Baseball is a sport of clutch hitting. The best of the best want to step to the plate in high-leverage situations. Babe Ruth, Barry Bonds and Mike Trout all hit well when the pressure is on, and the players that don’t won’t last very long in the league.
Like Michael Jordan with the ball in his hands as the shot clock winds down or Aaron Rodgers on the final play 50 yards from the end zone, some players just have the clutch gene. Yes, it’s a real thing. Look it up.
Major League Baseball’s version of this is undoubtedly Reggie Jackson. The Baseball Hall of Fame slugger garnered such a reputation for a monumental playoff hits that everyone now simply refers to him as Mr. October. He even had a freaking candy bar named after him in New York.
One magical postseason night solidified that nickname.
Why is Reggie Jackson Named Mr. October?
Reggie Jackson had been slumping during the 1977 playoffs with the New York Yankees. The star outfielder managed just one hit in 14 at-bats against the Kansas City Royals in the American League Championship Series before being benched in the fifth and final game.
Yankees manager Billy Martin decided to call on Jackson as a pinch hitter in the eighth inning of that deciding game, and he slapped an RBI single in the Yankees’ 5-3 victory.
It was the spark the slugger needed.
The Yankees faced the Los Angeles Dodgers in the 1977 World Series. New York headed back to the Bronx for Game 6 with a 3-2 lead. Jackson had caught fire, clobbering home runs in Game 4 and Game 5. He was as hot as ever.
His teammate, Thurman Munson, was interviewed after one game and told reporters to talk to “Mr. October” instead. He needed just one single game and three home runs for that moniker to stick.
After walking in his first plate appearance, Jackson crushed the first pitch he saw against Dodgers starter Burt Hooton into the right field seats to give the Yanks a 4-3 lead in the fourth inning.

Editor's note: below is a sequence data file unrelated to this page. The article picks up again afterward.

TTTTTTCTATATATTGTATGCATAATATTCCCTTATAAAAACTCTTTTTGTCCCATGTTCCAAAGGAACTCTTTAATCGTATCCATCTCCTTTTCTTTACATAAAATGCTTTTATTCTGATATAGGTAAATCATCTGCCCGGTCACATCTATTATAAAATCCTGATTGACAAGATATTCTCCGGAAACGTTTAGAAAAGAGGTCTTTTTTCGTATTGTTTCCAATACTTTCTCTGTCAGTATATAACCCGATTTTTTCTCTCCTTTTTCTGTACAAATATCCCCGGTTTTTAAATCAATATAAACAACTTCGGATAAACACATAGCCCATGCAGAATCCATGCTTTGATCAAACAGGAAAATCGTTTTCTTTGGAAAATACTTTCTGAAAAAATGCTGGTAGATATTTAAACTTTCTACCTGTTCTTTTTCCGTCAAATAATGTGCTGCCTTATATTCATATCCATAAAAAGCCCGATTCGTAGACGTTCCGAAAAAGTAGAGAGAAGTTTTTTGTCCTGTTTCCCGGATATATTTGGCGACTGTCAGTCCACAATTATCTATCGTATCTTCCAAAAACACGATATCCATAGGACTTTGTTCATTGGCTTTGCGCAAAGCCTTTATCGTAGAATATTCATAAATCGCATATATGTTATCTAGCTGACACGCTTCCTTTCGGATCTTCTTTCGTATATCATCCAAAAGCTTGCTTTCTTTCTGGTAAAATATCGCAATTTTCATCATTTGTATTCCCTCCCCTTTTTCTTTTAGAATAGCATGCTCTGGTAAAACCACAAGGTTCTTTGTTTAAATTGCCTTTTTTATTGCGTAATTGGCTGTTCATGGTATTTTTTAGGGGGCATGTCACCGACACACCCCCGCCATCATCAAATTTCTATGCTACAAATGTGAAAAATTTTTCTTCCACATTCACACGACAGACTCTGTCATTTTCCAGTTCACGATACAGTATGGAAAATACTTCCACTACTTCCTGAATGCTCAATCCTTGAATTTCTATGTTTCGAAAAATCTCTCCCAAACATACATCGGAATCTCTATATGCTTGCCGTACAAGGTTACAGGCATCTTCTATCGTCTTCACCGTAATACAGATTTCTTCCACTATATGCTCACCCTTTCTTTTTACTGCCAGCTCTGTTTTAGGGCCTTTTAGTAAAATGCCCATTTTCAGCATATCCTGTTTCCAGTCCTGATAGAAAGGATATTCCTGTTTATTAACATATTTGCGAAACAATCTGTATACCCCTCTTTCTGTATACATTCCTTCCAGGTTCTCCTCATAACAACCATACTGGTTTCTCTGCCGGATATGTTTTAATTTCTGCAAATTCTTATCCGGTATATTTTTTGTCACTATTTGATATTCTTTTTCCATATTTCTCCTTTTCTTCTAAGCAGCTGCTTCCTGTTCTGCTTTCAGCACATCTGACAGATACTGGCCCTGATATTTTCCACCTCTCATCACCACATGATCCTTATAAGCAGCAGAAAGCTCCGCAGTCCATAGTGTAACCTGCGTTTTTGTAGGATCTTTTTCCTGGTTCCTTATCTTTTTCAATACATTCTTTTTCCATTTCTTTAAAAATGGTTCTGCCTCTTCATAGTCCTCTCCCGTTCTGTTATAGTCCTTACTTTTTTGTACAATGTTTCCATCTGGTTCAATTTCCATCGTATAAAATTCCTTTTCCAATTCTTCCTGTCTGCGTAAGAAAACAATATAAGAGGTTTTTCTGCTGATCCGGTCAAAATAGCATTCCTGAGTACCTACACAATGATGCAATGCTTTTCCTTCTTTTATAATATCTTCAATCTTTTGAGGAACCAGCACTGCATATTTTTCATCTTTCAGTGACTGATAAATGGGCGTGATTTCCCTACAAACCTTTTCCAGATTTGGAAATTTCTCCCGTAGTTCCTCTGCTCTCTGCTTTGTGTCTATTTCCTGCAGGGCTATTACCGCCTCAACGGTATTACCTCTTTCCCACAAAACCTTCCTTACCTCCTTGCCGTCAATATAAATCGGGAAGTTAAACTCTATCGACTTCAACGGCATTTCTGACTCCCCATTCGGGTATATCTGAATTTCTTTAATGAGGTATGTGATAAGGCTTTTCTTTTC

An inning later, Jackson deposited another homer beyond right field, again on the first pitch he saw, from reliever Elias Sosa. The Bronx Bombers led 7-3. Two pitches, two homers.
As Jackson strutted to the plate in the eighth inning, the crowd of more than 56,000 people chanted “REG-GIE! REG-GIE! REG-GIE!” ABC play-by-play caller Keith Jackson set the scene for an iconic moment in World Series history:
“Reggie Jackson has seen two pitches in the strike zone tonight. Two. And he’s hit them both in the seats,” Jackson said before Dodgers knuckleballer Charlie Hough heaved his first pitch toward the plate.
Jackson launched a ball to center field about as far as one humanly could. It soared in the air for seemingly 10 seconds before landing 475 feet from home plate.
“Goodbye! Oh, what a blow! What a way to top it off!” exclaimed Howard Cosell, Keith Jackson’s broadcast partner. “Forget about who the Most Valuable Player is in the World Series. How this man has responded to pressure.”
Jackson became the second MLB player to ever hit three home runs in a World Series game. Babe Ruth accomplished the feat twice in the 1926 series and 1928 series. In baseball history, only Albert Pujols in 2011 and Pablo Sandoval in 2012 have done it since.